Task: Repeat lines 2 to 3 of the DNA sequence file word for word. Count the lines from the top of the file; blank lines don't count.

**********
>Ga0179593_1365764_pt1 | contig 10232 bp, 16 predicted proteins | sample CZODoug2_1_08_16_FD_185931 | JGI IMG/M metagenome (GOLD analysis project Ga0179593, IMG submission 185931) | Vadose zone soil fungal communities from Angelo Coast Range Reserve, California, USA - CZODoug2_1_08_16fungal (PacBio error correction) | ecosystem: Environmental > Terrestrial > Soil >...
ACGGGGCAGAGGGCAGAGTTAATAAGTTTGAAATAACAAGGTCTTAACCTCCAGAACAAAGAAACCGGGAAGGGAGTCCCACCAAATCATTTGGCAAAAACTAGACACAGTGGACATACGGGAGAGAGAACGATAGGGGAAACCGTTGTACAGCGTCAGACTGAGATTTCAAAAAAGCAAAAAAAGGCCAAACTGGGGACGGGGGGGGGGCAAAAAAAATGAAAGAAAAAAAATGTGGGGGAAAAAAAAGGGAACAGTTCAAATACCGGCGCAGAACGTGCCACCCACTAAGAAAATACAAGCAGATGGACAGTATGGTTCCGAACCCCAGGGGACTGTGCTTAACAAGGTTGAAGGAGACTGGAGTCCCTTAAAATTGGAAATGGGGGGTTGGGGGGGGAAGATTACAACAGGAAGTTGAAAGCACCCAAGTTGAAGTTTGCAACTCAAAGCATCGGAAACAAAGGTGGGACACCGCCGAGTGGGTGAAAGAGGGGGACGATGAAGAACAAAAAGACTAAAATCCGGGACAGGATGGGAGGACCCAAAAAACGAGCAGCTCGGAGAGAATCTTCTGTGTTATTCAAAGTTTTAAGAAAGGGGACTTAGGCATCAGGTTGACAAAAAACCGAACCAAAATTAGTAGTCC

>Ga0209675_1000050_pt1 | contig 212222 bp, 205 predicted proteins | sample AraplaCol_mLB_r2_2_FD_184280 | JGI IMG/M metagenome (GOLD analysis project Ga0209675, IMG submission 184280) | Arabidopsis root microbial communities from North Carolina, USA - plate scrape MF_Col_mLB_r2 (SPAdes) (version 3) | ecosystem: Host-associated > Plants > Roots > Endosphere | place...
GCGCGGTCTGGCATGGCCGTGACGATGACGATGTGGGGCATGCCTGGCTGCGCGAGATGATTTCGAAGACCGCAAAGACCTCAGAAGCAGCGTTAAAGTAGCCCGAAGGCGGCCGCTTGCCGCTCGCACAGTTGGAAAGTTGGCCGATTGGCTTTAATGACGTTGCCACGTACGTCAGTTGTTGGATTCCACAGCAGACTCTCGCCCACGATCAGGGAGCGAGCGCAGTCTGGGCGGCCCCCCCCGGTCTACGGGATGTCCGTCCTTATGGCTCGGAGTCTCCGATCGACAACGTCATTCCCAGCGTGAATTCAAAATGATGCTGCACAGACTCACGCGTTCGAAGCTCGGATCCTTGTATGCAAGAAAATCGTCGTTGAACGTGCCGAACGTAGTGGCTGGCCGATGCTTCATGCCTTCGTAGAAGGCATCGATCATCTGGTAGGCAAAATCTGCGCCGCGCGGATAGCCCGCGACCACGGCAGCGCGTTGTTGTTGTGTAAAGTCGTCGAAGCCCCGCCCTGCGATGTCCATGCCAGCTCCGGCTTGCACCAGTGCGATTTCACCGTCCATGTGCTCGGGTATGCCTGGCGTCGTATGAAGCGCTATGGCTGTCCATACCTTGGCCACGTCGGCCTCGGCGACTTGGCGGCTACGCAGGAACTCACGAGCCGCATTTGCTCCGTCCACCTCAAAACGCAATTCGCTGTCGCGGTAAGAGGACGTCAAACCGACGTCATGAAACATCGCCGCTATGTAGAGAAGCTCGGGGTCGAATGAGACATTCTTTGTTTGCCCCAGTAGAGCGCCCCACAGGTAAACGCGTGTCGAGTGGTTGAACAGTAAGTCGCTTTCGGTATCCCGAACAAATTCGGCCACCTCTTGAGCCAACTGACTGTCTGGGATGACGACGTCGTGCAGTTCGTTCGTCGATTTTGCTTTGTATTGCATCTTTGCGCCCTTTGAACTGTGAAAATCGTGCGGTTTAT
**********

ACGGGGCAGAGGGCAGAGTTAATAAGTTTGAAATAACAAGGTCTTAACCTCCAGAACAAAGAAACCGGGAAGGGAGTCCCACCAAATCATTTGGCAAAAACTAGACACAGTGGACATACGGGAGAGAGAACGATAGGGGAAACCGTTGTACAGCGTCAGACTGAGATTTCAAAAAAGCAAAAAAAGGCCAAACTGGGGACGGGGGGGGGGCAAAAAAAATGAAAGAAAAAAAATGTGGGGGAAAAAAAAGGGAACAGTTCAAATACCGGCGCAGAACGTGCCACCCACTAAGAAAATACAAGCAGATGGACAGTATGGTTCCGAACCCCAGGGGACTGTGCTTAACAAGGTTGAAGGAGACTGGAGTCCCTTAAAATTGGAAATGGGGGGTTGGGGGGGGAAGATTACAACAGGAAGTTGAAAGCACCCAAGTTGAAGTTTGCAACTCAAAGCATCGGAAACAAAGGTGGGACACCGCCGAGTGGGTGAAAGAGGGGGACGATGAAGAACAAAAAGACTAAAATCCGGGACAGGATGGGAGGACCCAAAAAACGAGCAGCTCGGAGAGAATCTTCTGTGTTATTCAAAGTTTTAAGAAAGGGGACTTAGGCATCAGGTTGACAAAAAACCGAACCAAAATTAGTAGTCC

>Ga0209675_1000050_pt1 | contig 212222 bp, 205 predicted proteins | sample AraplaCol_mLB_r2_2_FD_184280 | JGI IMG/M metagenome (GOLD analysis project Ga0209675, IMG submission 184280) | Arabidopsis root microbial communities from North Carolina, USA - plate scrape MF_Col_mLB_r2 (SPAdes) (version 3) | ecosystem: Host-associated > Plants > Roots > Endosphere | place...